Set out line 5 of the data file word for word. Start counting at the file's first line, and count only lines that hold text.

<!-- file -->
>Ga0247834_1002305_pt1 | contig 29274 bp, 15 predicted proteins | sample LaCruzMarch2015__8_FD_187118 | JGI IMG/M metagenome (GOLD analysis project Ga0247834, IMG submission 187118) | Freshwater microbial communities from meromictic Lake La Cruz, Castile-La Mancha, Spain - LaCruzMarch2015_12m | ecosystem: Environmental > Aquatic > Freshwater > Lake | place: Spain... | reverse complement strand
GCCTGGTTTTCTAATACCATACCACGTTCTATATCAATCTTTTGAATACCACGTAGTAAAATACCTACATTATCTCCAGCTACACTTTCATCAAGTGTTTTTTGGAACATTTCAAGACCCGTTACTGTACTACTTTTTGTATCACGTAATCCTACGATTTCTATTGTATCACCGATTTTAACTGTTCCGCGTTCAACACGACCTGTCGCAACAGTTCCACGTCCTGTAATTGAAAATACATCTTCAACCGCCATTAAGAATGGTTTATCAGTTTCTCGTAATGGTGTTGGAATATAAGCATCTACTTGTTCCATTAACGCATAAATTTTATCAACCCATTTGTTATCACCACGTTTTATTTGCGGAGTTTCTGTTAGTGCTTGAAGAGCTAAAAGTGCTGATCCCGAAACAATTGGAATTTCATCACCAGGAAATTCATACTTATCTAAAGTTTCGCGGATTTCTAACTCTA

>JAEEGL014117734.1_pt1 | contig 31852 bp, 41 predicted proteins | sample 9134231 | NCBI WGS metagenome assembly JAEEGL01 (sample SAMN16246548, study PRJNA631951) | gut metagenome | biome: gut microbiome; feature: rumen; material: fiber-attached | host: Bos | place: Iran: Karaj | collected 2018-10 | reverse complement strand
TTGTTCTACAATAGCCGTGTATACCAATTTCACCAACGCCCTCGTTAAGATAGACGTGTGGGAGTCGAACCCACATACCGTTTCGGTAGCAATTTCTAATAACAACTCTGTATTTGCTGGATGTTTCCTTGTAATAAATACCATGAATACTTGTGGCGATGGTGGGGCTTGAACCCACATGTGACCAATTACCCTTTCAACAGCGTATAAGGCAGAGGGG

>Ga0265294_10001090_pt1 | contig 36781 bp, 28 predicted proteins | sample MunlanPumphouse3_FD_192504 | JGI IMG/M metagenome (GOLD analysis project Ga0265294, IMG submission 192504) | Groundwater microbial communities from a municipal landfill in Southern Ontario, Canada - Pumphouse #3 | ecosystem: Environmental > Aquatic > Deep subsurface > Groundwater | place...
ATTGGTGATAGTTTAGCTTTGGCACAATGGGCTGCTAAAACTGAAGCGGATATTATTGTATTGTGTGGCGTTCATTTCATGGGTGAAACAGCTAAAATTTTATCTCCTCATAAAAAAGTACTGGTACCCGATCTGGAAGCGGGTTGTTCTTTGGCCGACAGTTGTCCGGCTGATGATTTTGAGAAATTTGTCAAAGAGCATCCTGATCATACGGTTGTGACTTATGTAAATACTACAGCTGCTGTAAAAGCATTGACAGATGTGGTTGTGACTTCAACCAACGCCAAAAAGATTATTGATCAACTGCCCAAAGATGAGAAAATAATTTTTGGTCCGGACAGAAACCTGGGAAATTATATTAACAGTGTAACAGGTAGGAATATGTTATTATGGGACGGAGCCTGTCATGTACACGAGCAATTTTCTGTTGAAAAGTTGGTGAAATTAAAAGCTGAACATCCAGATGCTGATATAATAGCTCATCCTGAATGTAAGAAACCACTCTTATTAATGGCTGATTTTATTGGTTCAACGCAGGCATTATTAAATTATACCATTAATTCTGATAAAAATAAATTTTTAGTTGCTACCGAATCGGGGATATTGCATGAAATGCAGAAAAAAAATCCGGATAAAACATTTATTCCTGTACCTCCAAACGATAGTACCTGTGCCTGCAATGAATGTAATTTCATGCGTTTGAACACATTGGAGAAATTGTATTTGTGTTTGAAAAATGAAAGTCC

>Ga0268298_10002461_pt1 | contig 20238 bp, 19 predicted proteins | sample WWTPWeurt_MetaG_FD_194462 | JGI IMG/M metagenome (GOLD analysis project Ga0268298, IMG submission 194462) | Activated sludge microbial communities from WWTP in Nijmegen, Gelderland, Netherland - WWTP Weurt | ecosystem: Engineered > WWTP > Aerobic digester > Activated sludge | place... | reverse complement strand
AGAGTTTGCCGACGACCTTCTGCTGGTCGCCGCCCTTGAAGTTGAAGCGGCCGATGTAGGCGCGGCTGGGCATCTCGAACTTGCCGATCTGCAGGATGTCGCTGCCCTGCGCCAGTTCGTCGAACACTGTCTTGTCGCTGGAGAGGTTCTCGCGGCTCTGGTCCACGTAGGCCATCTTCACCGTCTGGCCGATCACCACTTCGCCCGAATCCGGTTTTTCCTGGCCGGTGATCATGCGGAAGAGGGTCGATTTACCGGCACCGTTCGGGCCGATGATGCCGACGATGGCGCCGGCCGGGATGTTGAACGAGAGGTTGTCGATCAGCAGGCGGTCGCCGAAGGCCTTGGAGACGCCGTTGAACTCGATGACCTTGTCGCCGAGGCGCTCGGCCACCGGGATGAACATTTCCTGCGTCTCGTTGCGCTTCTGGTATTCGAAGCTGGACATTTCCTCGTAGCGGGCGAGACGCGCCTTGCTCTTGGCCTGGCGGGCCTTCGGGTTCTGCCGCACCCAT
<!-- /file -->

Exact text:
>Ga0265294_10001090_pt1 | contig 36781 bp, 28 predicted proteins | sample MunlanPumphouse3_FD_192504 | JGI IMG/M metagenome (GOLD analysis project Ga0265294, IMG submission 192504) | Groundwater microbial communities from a municipal landfill in Southern Ontario, Canada - Pumphouse #3 | ecosystem: Environmental > Aquatic > Deep subsurface > Groundwater | place...